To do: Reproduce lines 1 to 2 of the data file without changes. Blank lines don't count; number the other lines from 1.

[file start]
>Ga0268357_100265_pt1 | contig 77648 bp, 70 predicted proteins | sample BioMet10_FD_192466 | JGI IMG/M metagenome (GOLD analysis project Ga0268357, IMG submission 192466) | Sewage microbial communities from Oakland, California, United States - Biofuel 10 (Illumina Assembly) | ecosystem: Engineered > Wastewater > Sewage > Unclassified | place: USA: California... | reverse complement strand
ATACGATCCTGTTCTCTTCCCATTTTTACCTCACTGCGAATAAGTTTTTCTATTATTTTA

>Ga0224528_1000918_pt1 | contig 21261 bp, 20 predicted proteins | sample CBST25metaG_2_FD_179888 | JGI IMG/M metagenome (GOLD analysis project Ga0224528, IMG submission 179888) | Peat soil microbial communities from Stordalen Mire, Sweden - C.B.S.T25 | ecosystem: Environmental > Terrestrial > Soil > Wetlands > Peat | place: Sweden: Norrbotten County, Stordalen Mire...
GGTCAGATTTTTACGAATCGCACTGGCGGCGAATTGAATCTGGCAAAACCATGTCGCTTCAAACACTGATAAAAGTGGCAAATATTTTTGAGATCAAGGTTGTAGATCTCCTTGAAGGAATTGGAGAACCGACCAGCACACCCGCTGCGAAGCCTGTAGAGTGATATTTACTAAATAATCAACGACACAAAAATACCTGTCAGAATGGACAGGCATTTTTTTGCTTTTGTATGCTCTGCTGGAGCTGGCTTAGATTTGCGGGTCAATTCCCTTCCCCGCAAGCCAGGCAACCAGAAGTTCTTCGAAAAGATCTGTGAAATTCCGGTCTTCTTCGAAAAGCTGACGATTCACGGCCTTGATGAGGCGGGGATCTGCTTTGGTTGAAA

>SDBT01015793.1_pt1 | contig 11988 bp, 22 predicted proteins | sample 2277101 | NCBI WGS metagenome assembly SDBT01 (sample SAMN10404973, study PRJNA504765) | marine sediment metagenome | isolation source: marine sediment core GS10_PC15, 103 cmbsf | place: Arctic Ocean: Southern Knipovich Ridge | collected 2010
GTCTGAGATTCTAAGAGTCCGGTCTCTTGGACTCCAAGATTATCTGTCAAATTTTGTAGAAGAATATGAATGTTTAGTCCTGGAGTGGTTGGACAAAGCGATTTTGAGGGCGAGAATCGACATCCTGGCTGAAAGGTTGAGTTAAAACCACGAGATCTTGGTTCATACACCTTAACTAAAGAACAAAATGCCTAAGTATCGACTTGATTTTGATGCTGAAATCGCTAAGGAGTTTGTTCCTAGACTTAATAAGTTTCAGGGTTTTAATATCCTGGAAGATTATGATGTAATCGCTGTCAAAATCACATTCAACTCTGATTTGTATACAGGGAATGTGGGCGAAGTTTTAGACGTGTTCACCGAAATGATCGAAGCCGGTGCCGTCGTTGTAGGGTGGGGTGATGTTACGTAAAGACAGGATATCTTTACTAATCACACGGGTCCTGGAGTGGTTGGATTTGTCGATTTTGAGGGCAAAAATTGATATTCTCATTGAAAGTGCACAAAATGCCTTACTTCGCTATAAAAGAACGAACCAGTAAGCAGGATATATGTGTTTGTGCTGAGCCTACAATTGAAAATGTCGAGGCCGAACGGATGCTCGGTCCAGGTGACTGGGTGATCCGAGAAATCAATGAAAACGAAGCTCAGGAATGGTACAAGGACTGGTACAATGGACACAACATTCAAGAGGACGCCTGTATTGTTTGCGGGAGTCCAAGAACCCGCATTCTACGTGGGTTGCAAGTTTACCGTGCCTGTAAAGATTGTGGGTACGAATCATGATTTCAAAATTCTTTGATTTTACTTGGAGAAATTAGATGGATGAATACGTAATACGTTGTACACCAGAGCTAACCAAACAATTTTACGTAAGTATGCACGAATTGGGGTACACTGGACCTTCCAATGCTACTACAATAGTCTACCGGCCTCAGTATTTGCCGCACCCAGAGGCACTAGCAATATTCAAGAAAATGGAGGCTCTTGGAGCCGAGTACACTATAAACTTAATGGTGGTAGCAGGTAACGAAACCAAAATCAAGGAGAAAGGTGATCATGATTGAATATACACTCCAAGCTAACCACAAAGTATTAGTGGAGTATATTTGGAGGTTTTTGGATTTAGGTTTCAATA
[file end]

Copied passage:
>Ga0268357_100265_pt1 | contig 77648 bp, 70 predicted proteins | sample BioMet10_FD_192466 | JGI IMG/M metagenome (GOLD analysis project Ga0268357, IMG submission 192466) | Sewage microbial communities from Oakland, California, United States - Biofuel 10 (Illumina Assembly) | ecosystem: Engineered > Wastewater > Sewage > Unclassified | place: USA: California... | reverse complement strand
ATACGATCCTGTTCTCTTCCCATTTTTACCTCACTGCGAATAAGTTTTTCTATTATTTTA